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What Happens If I Have A Toys "R" Us Credit Card? The Store Closings Have So Many Effects

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Kids of all ages are mourning the loss of Toys "R" Us, a giant chain of toy stores that recently announced its plan to close or sell all of its locations in the United States. But adults have some financial questions about the store's closing, especially when credit scores may be affected. For instance, what happens if I have a Toys "R" Us credit card with the store? Toy shoppers everywhere are scrambling to figure out how to deal with their "R" Us credit cards when Geoffrey the Giraffe says goodbye forever.

Because the Toys "R" Us official press release about the store's closing did not directly address the store credit card situation, I called the Toys "R" Us information hotline to learn more. "We don't have information regarding this matter," was all a store representative could say at this time, and the rep was understandably hesitant to comment further. The company will in all likelihood announce more specific information about the closing's effect on "R" Us credit card holders in the near future. For now, however, card holders will have to wait and see.

In general, though, what happens to store credit card holders when a company goes out of business? Hate to bear bad news, but you will still have to make payments on any debt. "Almost always, the outstanding credit card balance is still outstanding, and the cardholders will still get bills," said Babs Ryan, a global consumer trends analyst and the former director of card services for General Electric in Credit Cards.com. "As a cardholder, you acquired the goods on the credit cards, and made an obligation to pay over time with interest, and you still have that obligation." Yep, you'll still have to make good on those Hatchimals you bought over the holidays, as well as any toys your kids have long since forgotten about.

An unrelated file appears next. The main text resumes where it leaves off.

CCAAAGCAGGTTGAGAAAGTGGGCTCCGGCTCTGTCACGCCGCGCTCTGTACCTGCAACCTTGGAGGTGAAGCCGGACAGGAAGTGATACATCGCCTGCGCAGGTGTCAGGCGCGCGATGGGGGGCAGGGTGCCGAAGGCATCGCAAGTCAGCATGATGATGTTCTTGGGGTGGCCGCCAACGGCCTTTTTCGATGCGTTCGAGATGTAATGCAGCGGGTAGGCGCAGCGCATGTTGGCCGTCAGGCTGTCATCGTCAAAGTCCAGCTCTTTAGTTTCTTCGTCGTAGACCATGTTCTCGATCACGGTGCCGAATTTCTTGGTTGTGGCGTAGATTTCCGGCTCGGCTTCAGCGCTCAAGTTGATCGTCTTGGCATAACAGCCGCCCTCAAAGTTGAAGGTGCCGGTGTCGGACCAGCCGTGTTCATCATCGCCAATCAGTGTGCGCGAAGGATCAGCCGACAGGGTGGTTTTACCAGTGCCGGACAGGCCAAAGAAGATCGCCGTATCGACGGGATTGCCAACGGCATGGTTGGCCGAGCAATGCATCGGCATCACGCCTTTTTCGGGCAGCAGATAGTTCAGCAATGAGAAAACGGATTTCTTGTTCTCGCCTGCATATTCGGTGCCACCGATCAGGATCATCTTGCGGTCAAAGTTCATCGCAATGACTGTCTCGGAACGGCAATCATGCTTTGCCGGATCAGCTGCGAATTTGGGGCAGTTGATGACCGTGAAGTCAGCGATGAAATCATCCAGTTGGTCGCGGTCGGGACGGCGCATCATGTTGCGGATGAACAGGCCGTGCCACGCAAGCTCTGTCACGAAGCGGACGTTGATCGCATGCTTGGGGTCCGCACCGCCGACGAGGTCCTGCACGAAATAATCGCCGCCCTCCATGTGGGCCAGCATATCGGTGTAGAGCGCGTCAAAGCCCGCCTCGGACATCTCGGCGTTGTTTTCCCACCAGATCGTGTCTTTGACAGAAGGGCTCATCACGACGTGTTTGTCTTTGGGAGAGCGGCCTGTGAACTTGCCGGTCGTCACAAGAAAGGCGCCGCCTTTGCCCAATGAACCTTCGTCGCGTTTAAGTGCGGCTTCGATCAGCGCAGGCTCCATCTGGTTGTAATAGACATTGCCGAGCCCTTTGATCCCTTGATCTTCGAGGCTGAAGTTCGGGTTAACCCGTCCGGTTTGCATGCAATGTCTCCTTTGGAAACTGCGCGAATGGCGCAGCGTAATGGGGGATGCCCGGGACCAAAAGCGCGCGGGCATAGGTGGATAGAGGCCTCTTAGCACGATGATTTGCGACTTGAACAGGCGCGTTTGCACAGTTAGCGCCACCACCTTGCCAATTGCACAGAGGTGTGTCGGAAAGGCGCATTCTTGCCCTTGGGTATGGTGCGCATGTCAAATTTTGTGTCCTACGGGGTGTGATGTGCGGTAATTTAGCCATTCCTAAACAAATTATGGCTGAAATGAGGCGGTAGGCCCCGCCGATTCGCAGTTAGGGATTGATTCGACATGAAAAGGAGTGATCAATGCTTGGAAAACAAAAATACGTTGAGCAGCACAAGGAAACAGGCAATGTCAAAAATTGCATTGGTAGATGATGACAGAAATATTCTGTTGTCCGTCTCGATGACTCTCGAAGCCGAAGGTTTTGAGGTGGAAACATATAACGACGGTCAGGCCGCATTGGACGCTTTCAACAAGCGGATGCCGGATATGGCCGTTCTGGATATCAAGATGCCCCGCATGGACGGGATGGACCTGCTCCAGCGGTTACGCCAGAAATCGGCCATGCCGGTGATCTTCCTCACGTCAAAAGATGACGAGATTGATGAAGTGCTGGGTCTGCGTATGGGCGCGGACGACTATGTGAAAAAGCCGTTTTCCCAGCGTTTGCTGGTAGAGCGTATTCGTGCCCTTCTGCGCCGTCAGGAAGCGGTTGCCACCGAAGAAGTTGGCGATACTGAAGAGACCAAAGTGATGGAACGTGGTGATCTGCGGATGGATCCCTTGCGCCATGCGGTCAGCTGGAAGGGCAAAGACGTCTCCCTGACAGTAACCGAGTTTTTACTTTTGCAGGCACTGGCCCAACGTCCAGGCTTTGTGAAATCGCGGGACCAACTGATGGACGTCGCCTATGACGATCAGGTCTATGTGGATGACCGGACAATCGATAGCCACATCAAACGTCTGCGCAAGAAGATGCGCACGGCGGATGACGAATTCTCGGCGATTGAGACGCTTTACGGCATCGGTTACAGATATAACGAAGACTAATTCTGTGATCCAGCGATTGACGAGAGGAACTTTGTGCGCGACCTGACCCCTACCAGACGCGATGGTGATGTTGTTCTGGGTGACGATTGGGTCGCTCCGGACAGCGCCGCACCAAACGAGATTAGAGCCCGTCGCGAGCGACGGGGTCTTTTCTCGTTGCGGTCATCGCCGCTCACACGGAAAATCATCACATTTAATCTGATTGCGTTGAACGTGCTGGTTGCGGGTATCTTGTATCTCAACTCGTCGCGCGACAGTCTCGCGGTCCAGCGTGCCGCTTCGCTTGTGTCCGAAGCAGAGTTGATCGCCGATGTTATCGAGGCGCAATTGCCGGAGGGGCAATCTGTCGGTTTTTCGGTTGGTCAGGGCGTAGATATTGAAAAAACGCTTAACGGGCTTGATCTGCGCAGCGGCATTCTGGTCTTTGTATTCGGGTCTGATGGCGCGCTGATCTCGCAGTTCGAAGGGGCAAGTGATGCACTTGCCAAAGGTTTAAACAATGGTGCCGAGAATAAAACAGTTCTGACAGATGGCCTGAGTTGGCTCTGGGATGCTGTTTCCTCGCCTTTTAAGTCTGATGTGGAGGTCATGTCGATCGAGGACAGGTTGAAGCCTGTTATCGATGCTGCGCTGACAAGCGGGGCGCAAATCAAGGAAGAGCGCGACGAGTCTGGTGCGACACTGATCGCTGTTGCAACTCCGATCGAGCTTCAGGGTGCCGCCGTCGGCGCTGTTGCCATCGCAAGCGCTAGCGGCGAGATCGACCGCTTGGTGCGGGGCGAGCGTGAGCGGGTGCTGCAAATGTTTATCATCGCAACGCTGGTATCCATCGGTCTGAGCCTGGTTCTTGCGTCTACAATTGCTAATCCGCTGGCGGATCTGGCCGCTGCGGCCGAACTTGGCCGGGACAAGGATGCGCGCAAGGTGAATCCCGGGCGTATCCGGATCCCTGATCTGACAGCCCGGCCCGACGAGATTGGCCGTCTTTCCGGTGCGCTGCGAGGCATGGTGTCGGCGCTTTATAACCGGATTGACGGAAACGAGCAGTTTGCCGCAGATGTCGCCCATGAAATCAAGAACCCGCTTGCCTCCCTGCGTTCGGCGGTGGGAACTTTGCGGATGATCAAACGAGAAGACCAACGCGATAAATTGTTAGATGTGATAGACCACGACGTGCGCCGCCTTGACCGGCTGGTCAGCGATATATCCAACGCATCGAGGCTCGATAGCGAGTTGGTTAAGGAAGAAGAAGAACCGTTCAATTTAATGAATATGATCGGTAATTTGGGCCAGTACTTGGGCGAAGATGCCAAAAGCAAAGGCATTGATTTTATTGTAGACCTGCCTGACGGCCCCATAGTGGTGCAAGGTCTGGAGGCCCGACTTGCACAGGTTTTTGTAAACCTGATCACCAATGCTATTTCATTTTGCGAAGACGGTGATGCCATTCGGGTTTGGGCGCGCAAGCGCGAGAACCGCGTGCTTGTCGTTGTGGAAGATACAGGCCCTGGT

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Why does the debt remain even if the store disappears completely? Although store-branded credit cards may only work at the store's specific location, the credit cards themselves — and your debt — are underwritten and owned by a bank, as explained by Robin Saks Frankel of Bankrate.com. Toy stores may come and go, but debt is forever. In other words, you can't just grab an "R" Us credit card card and buy all the toys in the store for free right now. Guess growing up really is the worst, right?

For most customers, store credit cards are enticing because of those loyalty programs. For instance, the "R" Us credit card users earned special points for buying items from the store on the card, according to the Toys "R" Us website. At this time, it looks like current "R" Us card holders will continue to receive the same benefits, according to the Toys "R" Us store closures site. Given the store's uncertain future, no one would blame you for cashing out on all your rewards dollars sooner rather than later. I would imagine the bottom is about to fall out of that rewards dollars market. Cash that stuff in for some Shopkins while you still can.

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So does all this mean the brand is about to disappear entirely? Not necessarily. Fortunately for fans of the store, Toys "R" Us is looking for a buyer for its website, and the store's brick-and-mortar locations in central Europe and Japan will continue to operate for the time being, according to The Washington Post. Because it is a widely recognized brand that has an intense nostalgia factor for generations of kids, so Toys "R" Us will likely continue to exist in some form. Sadly, though, your dream of tearing through the store on a five-minute shopping spree is probably never going to happen.

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